The Secure Computer Standard is a document published by the Secure IT Foundation, to give computer manufacturers and computer sellers guidance as to what steps they should be taking to provide a computer ‘secure out the box’.
The latest update and all older versions can be found on the documents page.
The Standard itself has been developed out of the many years of computer security experience from the Secure IT Foundation volunteers, combined with multiple sources of enterprise and government security guides and standards e.g. NIST, Information Security Forum, CESG, Microsoft, SUN, IBM, HP, APACS, FBI etc.
Computer Security Rating scheme
To accompany the Standard, we have developed a sample computer security rating scheme for consumers to be able choose wisely when they buy a new computer.
For large companies there are legal and regulatory standards to be met for which the IT Security industry supports. Payment data, pin codes, passwords, medical data, personal data all must be secured to a standard but the ordinary user has no simple computer standards to apply. Instead of extensive manuals documenting what must be done to make a computer secure, as used by big organisations, the ordinary home user gets basic or poor information scattered about the Internet which is mostly in an alien language.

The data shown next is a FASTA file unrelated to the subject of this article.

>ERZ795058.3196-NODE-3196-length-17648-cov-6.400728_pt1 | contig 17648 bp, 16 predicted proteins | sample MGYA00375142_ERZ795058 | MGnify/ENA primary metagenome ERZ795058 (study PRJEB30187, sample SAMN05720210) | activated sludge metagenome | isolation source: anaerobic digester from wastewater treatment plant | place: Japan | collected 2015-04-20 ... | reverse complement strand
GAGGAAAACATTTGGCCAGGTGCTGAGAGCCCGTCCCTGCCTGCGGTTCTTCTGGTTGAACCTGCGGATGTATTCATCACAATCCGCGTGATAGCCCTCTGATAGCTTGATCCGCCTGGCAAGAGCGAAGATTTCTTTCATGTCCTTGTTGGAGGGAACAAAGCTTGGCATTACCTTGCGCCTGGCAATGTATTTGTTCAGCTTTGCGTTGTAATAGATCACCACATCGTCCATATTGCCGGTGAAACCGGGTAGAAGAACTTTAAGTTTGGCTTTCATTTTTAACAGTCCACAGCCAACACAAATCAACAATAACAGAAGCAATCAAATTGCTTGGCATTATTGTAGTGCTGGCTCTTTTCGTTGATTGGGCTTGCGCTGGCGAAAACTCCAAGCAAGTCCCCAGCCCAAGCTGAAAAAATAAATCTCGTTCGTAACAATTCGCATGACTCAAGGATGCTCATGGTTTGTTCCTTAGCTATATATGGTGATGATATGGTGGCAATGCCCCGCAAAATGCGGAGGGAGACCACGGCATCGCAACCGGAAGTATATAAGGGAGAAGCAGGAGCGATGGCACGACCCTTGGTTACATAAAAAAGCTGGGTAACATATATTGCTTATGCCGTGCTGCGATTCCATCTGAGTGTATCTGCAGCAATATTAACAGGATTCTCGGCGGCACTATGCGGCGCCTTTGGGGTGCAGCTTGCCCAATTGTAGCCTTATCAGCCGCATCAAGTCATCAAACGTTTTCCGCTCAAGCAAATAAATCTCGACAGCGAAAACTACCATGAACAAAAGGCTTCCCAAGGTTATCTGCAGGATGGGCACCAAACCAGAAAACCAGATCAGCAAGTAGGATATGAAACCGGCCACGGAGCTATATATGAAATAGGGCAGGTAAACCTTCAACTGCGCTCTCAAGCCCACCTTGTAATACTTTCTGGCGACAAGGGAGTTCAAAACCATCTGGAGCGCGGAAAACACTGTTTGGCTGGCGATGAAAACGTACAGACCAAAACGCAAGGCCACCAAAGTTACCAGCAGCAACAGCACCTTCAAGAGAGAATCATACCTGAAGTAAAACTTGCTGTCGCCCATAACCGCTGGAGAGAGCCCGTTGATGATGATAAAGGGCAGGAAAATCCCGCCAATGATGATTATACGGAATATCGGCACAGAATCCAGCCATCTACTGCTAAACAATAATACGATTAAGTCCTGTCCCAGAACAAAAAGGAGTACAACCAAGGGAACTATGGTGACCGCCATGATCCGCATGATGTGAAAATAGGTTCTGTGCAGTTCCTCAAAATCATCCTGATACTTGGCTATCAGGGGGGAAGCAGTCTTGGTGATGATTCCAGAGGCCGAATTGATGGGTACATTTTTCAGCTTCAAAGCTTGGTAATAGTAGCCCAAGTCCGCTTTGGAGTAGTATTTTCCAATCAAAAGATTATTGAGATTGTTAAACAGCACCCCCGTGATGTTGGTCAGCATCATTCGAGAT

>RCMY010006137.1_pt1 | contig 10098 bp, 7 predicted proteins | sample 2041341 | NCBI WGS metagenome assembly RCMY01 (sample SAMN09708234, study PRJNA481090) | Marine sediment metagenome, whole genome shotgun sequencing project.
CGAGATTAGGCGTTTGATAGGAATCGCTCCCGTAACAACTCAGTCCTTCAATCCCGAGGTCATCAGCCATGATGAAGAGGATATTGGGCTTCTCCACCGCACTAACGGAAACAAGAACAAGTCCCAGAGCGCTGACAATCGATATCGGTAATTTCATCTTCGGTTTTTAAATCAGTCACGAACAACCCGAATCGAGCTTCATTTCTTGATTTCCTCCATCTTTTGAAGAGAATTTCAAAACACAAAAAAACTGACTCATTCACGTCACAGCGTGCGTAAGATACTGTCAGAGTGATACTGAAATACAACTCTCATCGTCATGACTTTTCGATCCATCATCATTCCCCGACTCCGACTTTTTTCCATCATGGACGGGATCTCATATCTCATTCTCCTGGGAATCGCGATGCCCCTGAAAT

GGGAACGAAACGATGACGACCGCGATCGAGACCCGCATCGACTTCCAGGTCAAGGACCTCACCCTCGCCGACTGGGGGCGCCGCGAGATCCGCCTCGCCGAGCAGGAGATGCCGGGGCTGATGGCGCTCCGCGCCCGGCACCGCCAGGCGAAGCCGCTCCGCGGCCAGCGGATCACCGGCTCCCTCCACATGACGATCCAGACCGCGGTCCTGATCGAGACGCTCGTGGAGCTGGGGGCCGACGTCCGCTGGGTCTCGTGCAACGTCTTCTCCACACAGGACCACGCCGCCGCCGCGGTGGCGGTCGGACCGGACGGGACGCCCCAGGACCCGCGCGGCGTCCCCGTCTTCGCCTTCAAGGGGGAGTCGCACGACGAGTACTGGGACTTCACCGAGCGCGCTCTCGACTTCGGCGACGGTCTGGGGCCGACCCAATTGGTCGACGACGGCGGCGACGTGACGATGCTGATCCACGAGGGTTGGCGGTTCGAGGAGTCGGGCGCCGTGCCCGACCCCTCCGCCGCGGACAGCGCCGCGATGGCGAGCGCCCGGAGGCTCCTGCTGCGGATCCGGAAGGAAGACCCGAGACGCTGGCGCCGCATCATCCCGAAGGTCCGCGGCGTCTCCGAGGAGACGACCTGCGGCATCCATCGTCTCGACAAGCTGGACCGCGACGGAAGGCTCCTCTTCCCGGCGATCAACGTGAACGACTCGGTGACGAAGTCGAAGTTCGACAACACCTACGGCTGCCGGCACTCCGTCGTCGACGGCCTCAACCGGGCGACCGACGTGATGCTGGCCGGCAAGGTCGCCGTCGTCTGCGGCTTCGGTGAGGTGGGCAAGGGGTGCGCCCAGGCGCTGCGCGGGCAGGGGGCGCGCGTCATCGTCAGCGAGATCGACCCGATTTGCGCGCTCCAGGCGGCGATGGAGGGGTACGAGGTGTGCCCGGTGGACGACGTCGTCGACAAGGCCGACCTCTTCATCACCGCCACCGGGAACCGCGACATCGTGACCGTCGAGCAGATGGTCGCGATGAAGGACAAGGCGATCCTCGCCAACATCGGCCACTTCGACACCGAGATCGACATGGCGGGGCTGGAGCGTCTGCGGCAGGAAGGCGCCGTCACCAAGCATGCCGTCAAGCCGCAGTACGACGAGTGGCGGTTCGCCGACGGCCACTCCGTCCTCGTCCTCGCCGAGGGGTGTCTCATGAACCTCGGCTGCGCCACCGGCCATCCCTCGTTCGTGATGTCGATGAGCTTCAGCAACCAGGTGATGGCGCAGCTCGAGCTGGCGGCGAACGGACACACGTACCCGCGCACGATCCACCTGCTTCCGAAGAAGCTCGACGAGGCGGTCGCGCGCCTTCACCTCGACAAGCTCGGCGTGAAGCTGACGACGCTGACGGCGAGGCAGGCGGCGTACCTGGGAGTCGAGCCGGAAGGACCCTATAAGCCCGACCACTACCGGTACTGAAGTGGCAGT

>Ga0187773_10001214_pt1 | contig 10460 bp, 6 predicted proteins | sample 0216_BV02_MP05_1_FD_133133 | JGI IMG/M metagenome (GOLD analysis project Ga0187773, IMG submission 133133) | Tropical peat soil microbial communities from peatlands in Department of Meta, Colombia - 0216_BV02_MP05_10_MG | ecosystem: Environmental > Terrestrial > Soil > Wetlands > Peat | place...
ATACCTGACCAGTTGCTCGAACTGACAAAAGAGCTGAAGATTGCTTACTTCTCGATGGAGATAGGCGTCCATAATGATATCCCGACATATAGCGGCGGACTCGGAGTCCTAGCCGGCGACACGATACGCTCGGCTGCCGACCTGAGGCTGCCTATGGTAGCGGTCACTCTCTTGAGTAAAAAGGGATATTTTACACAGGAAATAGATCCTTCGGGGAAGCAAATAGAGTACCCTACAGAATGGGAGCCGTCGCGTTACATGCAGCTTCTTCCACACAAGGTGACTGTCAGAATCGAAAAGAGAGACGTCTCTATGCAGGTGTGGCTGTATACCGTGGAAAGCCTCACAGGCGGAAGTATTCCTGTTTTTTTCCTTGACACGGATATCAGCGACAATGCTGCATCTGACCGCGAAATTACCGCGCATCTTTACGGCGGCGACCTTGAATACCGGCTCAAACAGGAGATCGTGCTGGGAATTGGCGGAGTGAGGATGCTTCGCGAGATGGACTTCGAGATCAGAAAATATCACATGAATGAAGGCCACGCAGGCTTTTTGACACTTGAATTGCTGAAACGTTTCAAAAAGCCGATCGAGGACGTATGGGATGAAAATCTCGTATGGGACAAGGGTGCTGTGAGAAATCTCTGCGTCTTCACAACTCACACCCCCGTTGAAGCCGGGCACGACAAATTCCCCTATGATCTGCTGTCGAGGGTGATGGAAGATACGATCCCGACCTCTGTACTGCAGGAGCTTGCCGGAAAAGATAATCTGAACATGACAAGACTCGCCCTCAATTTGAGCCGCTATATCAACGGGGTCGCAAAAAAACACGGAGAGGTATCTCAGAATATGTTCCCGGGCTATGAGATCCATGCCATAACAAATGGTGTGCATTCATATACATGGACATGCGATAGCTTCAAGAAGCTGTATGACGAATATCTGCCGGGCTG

This has been likened to a new car purchaser being given a box of parts and told put them together to make his new car secure and safe. What the Secure IT Foundation has identified is the need for the consumers to be empowered to make a choice based on a security rating. Home computer users can use the Internet to see what safety rating their car has without understanding the crash testing process, but the same people are expected to be experts in computer security.
Our suggested computer security rating scheme is based on a five level security model:
Would you buy a computer if you knew it had the lowest rating when there was a similar box with a higher security rating for the same price? That is the goal of the Secure IT Foundation, to give everyone the opportunity to make an informed choice when they buy their next computer. Buying a computer is a complex purchase that can have major consequences on peoples’ lives on the Internet and in real life, security should not be part of the complexity.